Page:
Greenpeace: What do you think Beijing is likely to agree to?

Monbiot: I don't have any special knowledge of Chinese policy, but judging by what I have read in the media, it seems that the Chinese government is prepared to negotiate as long as it sees the rich nations carrying their share of the burden.

Greenpeace:  Around 70% of China's energy needs are met by coal-fueled power stations. What can China reasonably be expected to do to reduce this and by how much by say, 2020?

Monbiot: China's coal burning is one of the world's most pressing climate threats. There are three means by which the emissions from these plants might be addressed:

a. An overall reduction in electricity production. This is unlikely to be possible in a country growing as fast as China is.

b. A substitution of energy sources. I know that China is installing a great deal of renewable power capacity. The key question is whether this supplements or substitutes for coal-fired power production. If it merely adds to electricity production without leading to the closure of any coal plants, it will do nothing to address the problem.

c. Carbon capture and storage (CCS). Time is very short. If this is to be part of the solution, it has to happen right away. The question is whether the existing coal-burning plants are able to be retrofitted with capture and storage equipment. If not, is the government prepared to replace them with plants whose emissions can be removed?

[Greenpeace response: CCS is unproven, risky and expensive and investing in it threatens to undermine the range of clean energy solutions which are available right now.]

Greenpeace: What can China do to persuade its growing middle class not to have the same environmentally-damaging aspirations as the West – eg. multi-car ownership, international travel, a house stocked with the latest electronic gadgets?

Monbiot: It's very hard, especially as the West has made no serious moves in this direction. If our governments had demonstrated that they were serious about this, China might be more inclined to follow suit. But we are in a very weak position when it comes to lecturing other countries about how much they should consume. If the Chinese people do achieve a level of resource consumption similar to ours, however, many of the world's natural systems will collapse. The impacts on the climate and natural resources will be much greater than they are today.

Greenpeace:  What should the industrialised world reasonably be expected to offer China to help reduce its greenhouse gas emissions growth?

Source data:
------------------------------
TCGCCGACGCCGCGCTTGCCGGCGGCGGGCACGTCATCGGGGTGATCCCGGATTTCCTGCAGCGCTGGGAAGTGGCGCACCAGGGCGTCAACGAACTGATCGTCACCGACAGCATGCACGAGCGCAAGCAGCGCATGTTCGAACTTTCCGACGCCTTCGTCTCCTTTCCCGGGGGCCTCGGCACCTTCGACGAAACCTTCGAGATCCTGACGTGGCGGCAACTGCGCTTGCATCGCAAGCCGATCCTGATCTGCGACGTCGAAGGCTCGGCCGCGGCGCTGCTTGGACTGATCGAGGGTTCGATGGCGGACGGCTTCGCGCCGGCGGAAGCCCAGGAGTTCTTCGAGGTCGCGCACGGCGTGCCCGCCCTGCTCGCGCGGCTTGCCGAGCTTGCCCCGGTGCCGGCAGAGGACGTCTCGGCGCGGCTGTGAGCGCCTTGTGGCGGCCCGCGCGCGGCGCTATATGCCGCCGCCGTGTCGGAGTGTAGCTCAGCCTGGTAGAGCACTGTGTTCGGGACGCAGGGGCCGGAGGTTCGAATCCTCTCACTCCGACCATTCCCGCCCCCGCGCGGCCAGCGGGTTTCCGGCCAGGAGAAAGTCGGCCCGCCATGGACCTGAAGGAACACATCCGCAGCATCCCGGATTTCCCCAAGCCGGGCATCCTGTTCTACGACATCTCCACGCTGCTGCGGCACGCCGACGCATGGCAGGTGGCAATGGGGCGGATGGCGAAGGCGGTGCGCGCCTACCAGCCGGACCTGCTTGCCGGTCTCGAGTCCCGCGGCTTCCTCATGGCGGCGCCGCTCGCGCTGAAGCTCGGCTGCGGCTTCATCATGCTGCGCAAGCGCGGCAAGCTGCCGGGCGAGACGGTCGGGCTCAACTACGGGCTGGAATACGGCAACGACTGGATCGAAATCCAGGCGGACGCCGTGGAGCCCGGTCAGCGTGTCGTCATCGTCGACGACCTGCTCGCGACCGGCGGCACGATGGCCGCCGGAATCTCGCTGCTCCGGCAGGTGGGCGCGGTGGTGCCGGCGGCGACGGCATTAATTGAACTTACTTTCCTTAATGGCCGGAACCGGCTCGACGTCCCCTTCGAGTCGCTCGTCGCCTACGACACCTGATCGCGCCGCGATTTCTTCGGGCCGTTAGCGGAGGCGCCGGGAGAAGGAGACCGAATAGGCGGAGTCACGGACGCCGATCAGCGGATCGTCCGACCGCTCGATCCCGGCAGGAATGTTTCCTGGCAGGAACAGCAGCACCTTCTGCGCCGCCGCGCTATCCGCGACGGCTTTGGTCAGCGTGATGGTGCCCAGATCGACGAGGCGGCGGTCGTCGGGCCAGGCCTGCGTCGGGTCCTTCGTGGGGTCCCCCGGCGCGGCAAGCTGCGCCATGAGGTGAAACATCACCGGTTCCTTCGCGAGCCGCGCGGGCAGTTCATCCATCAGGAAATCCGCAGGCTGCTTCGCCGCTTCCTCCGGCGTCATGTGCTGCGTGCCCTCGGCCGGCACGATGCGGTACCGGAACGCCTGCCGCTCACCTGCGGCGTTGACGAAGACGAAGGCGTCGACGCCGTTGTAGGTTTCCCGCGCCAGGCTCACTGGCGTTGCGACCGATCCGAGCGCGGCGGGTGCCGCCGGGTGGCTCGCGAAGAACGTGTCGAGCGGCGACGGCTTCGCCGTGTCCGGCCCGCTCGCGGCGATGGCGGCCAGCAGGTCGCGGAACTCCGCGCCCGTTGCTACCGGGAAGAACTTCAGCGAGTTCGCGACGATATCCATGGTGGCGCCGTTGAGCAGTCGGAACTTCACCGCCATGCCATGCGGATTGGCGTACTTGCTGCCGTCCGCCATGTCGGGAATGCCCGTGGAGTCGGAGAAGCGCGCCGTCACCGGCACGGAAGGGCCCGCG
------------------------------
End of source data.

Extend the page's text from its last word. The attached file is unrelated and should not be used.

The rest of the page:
Monbiot: First we must offer to meet China halfway on outsourced emissions. Then we should start to discuss measures to compensate China for development foregone.

China's Water Needs Create Opportunities

The Qinghe Wastewater Plant in Beijing. China's water shortage, especially in the northern part of the country, is driving a need for wastewater recycling.

MONTREAL — The staggering economic growth in China has come at a heavy cost, paid in severe contamination of the country's air, soil and water. But now the Chinese government is aggressively pursuing more stringent environmental regulation, with a particular focus on water distribution and wastewater treatment.

Recent stimulus spending has opened up the Chinese market to green initiatives. And Canadian companies are responding to the call for advanced water treatment and reuse technology.

"It's not well known that China has set aside more money for the adoption of clean technologies than any other country on the planet," said Dallas Kachan, managing director of Cleantech Group in San Francisco, which tracks global investment in clean technologies.

The Chinese economic stimulus package of 4 trillion yuan, or $585 billion, announced a year ago, focused nearly 40 percent of its spending on environmental and energy-efficient projects.

The climate change meeting in Copenhagen in December is likely to prompt policy shifts that further drive the market for clean technologies in China, Mr. Kachan said. "This is possibly the best time to be doing business in China as a clean-tech company," he said. "It's important to get in now and form relationships."

Since 2006, the clean technology market in China has "gone from niche to mainstream," and it is growing at an annual rate of more than 20 percent, according to Tsing Capital, one of the country's first clean-technology venture capital firms.

Canada has a strong track record for innovation and investment in clean water technology and already has a foot in the Chinese market. "Canadian companies like Zenon Environmental that are world leaders in ultraviolet technology have benefited a lot of the emerging companies looking to enter China," said David Henderson, managing director of XPV Capital, a Toronto-based investor in emerging water industry companies.

Alan McMillan is managing director of Omazo Ventures, a technology incubator firm also based in Toronto, and chairman of BX Jishu, a Chinese clean-technology distributor. Omazo, through BX Jishu, distributes in China equipment manufactured by UV Pure Technologies, also of Toronto, that purifies water using ultraviolet light.